The first time? Really? I have to say that that doesn’t really fit my own personal conception of Batman’s personality. Nevertheless, I respect the right of Denny O’Neil, one of this classic hero’s defining writers, to his interpretation… while at the same time, I’m grateful that he chose to be subtle enough in his scripting that I can exclude that particular aspect of his interpretation from my headcanon if I so choose (which I do).
Setting aside all that, the ending is a wowser, likely to surprise even those readers who haven’t been taken in by Ra’s’ issue-long deception. (Or maybe not, if they happen to recall the situation James Bond found himself in with Contessa Teresa “Tracy” di Vicenzo and her father Marc-Ange Draco in On Her Majesty’s Secret Service [either the 1963 novel or 1969 film]. For the record, O’Neil claimed not to have had that or any other Bond material in mind when crafting his Ra’s al Ghul stories; not that that’s stopped many observers over the years from classifying Ra’s as a quintessential “Bond villain”.***)
But in any event, we’ve come to the end of our journey… at least for now. From the perspective of a half-century later, it’s interesting to step back and take note of how much we still don’t know about Ra’s al Ghul at the conclusion of this introductory story. “Daughter of the Demon” has nothing to say about ecoterrorism, for instance, or about the Lazarus Pits. We haven’t even learned that the League of Assassins, whom Bats probably thought he was done with following the violent death of their “leader” Doctor Darrk (actually merely the head of a renegade faction) in Detective #411, is actually still alive and well, not to mention a fully-owned subsidiary of Ra’s own organization. For that matter, we still don’t know for sure yet that Ra’s is even a criminal. Nor does Batman, though surely the World’s Greatest Detective must at least have a few suspicions at this point. (On the other hand, in Ra’s’ very next appearance [Batman #235], Bats will still be treating Ra’s as an ally, if only a provisional one — so, maybe not.)
Still, all in all, while the conclusion of “Daughter of the Demon” leaves a number of questions unanswered (including, but not limited to, the one actually asked in the story’s final caption), I think the story still works well as a stand-alone. It effectively and authoritatively reinforces O’Neil and Adams’ vision of the character as an obsessed crusader for justice, while also demonstrating the viability of a more expansive milieu for the hero to operate in beyond Gotham’s mean streets. In the end, while the story may not be quite as perfect as my thirteen-year-old self thought it was back in 1971 (few things are, frankly), I’d say it still holds up as a damn fine yarn — and that it remains deserving of its reputation as one of the most definitive Batman stories of its era, if not of all time.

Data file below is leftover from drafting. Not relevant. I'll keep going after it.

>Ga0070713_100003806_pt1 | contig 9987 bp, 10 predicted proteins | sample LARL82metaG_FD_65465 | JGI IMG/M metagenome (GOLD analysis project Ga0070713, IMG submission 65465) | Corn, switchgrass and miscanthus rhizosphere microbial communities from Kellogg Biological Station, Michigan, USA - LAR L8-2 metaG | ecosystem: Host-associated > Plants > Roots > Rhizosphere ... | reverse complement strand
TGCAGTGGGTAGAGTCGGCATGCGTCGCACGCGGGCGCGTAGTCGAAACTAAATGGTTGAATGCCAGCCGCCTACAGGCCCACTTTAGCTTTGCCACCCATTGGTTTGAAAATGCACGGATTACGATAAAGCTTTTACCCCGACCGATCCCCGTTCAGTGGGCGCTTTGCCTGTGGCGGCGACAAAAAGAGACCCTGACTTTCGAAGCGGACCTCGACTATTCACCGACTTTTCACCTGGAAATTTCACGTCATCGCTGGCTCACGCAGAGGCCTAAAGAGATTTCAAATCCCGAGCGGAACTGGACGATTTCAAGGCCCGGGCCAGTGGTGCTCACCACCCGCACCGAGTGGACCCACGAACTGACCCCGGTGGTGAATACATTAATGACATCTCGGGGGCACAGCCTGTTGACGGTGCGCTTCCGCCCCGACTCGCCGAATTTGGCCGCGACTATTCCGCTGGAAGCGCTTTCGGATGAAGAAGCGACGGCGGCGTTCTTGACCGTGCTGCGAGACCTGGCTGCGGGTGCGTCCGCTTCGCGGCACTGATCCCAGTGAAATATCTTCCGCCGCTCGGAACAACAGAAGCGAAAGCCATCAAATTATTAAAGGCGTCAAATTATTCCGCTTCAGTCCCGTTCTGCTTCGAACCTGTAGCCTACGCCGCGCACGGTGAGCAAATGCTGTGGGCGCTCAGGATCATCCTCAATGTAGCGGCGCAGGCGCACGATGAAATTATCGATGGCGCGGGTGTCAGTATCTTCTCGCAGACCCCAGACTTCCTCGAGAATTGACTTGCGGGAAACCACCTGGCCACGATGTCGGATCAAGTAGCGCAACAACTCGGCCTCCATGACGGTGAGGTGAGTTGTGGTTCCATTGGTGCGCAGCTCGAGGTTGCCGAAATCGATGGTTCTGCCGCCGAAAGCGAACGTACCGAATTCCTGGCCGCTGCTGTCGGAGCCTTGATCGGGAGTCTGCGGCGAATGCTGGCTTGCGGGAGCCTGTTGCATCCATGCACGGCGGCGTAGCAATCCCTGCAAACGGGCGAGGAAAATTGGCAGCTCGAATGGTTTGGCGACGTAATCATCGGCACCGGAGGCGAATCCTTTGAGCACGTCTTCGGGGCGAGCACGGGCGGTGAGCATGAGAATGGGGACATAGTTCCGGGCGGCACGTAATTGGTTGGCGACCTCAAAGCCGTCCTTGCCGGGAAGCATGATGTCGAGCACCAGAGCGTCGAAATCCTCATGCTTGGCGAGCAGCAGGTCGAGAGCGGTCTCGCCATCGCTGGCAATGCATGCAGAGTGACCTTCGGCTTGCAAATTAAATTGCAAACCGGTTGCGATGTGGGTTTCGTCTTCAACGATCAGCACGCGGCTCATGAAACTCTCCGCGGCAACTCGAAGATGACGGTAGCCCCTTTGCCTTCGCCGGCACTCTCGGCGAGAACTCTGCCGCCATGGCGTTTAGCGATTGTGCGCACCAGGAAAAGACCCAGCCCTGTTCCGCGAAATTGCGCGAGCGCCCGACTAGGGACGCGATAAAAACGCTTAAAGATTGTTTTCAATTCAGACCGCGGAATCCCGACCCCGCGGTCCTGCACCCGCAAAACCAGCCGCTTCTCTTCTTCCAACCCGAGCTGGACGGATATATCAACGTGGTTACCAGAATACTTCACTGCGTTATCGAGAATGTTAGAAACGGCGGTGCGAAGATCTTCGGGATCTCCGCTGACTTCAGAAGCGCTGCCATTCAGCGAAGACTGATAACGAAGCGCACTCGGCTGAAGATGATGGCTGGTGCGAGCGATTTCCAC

UPDATE/SPECIAL BONUS FEATURE, 4/17/21, 1:30 pm:
Courtesy of comics historian Arlen Schumer at the Neal Adams Almanack Facebook group, here’s a look at how Neal Adams put Batman #232’s iconic cover together, from his original concept sketch through the steps of the overlay process. Thanks, Arlen!
*Asked in a separate interview for the same volume what input he’d provided Adams on how Ra’s should look, O’Neil basically confirmed the artist’s account: “Nothing, absolutely nothing. I was sort of, ‘There’s the character’s name, here’s what he does, good luck.’ (chuckling]”
**All of the team’s solo Batman stories to date had appeared in Detective, where as the lead feature in a two-feature title, none had run more than 15 pages. Their only full-lengther featuring the character had been a “team-up” between Batman and the House of Mystery, appearing in Brave and the Bold #93 (Dec., 1970).
***O’Neil also claimed to have never read Sax Rohmer, and pled ignorance of most of the lore surrounding Rohmer’s most famous character, Fu Manchu — despite such parallels between Fu and Ra’s as their both being heads of worldwide criminal organizations, both using artificial means to unnaturally extend their lifespans, and both having beautiful and formidable daughters romantically attracted to their fathers’ greatest nemeses.
In my opinion, for what it’s worth, O’Neil could have been (and probably was) on the level about not having been consciously influenced by either Rohmer’s Fu Manchu or Fleming’s James Bond, and yet could still have been influenced by them, unconsciously or indirectly. Powerful tropes have a way of getting around, burrowing deep into our popular culture and then emerging in unexpected places.